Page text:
Building a CV
A Curriculum Vitae is a self-marketing tool that should present your knowledge, learning, skills and competencies in a positive, honest way. Your CV is your chance to show a prospective employer you possess the necessary adroitness and experience required; and that you are the ideal candidate for the vacancy in question.
Moreover, the way your CV is presented can have an overwhelming influence over whether your CV is even looked at by potential employers, let alone getting you that all important interview for your dream job. So it’s imperative you consider how good your CV actually is in order to make it stand out from all the others.
Here are some key points to consider in creating a successful CV;
- Include your personal details – name, address, phone number and email. Do not however include your age or a photograph unless specifically asked to do so.
- List employment history and academia qualifications with most recent achievements first.
- Ensure that the length of your CV is relative to your work experience: So you can justify a lengthy CV if you have many years of experience in a wide range of roles.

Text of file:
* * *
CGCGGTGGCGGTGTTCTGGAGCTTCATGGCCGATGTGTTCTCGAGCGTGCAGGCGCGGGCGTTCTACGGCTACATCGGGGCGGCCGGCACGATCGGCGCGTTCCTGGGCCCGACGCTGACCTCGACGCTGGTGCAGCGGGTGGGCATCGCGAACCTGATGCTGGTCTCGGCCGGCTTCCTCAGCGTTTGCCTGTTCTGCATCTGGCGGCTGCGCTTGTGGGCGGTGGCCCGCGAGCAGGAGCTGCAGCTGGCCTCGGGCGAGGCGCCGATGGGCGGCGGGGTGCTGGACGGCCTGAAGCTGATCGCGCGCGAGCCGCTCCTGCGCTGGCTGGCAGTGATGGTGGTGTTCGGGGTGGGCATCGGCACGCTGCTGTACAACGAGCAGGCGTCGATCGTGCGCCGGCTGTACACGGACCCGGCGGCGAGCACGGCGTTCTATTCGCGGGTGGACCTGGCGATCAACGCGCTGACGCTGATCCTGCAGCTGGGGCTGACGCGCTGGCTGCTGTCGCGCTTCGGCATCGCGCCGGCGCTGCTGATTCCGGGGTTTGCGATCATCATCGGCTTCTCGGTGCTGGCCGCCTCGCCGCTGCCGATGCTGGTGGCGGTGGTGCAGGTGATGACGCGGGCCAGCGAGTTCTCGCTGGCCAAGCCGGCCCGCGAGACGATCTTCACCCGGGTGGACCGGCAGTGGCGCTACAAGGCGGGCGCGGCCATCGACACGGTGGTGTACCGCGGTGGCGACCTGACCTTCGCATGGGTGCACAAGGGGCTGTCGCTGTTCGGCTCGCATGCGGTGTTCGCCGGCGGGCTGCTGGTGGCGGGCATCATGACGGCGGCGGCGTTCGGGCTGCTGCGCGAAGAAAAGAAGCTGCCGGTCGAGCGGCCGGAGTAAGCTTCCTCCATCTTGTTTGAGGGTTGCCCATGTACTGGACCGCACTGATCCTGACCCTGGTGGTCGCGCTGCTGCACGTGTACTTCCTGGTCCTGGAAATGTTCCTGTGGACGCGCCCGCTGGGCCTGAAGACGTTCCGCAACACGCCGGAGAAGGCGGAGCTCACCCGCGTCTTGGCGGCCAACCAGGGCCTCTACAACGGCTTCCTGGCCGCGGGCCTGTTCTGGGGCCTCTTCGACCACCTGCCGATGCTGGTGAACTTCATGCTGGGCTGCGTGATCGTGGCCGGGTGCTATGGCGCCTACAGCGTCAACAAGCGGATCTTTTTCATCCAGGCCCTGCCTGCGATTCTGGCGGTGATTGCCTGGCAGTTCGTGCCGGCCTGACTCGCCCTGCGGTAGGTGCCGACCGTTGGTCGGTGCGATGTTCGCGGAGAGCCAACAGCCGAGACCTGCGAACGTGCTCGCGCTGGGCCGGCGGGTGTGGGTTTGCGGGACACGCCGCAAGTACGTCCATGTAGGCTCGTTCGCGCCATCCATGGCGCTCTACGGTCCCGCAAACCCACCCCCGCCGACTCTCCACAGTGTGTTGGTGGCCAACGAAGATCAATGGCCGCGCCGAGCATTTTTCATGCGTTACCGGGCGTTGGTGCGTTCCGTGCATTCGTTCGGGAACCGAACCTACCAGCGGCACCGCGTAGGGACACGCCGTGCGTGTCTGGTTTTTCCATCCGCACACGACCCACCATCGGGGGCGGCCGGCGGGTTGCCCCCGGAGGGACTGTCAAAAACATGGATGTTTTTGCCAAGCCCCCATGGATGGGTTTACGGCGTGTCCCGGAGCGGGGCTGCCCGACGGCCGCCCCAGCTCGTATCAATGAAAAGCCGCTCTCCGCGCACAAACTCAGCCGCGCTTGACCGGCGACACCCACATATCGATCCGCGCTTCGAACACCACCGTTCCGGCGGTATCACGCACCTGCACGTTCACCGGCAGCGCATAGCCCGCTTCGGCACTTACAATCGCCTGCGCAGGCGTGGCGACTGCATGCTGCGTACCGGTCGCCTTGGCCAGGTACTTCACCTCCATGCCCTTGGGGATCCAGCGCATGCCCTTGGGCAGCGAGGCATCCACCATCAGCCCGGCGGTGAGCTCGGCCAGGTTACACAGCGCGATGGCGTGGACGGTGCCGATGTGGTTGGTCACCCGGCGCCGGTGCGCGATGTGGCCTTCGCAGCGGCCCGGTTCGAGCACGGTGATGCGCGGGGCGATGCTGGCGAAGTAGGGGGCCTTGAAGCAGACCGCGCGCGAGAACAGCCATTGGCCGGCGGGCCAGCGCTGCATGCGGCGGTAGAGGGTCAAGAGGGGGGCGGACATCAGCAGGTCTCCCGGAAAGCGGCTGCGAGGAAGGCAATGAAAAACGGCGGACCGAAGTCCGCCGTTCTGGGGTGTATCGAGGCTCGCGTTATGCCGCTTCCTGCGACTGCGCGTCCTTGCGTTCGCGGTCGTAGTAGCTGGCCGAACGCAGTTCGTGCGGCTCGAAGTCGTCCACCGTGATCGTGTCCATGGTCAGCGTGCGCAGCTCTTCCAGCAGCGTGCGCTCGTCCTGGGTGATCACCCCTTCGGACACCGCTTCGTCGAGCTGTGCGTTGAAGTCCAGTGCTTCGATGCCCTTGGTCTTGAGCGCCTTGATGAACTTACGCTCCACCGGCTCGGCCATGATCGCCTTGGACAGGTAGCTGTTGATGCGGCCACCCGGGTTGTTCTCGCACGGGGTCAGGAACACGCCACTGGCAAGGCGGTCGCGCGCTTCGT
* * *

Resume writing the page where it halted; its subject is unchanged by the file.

- Try to avoid using jargon or specialist terminology as best you can. Keep your writing clear, direct and focused. Remember that the person looking at your CV may not be an expert in your chosen field.
- Try to write your CV using as few words as possible – thus ensuring you’ll keep to the point and avoid waffling. There’s no need to go into depth in a CV, use a covering letter if you can.
- Make use of verbs such as ‘synthesised’ or ‘organised’. This makes you sound active and progressive rather than passive and robotic.
- Avoid the use of personal statements, YOUR CV is designed to present facts. Its role is twofold: to get you short-listed and to provide talking points for the interview. Keep your personal statements until the interview, where you will be able to use them most effectively.
- Don’t mention your social life unless your hobbies can demonstrate important or desirable expertise (such as list of skills mentioned in the; What do employers want section).
- Include the addresses of two referees; one should preferably be of your current employer, whereas the other could be of your lecturers/mentors etc.
- Do not forget to proofread your CV. Check for spelling, punctuation or grammar errors; unprofessional CVs are rejected.
- Once you have finished it, show it to as many people as possible. Their first impressions will help you improve your CV.
MJB ‘You’re Hired!’
MJB ‘You’re Fired’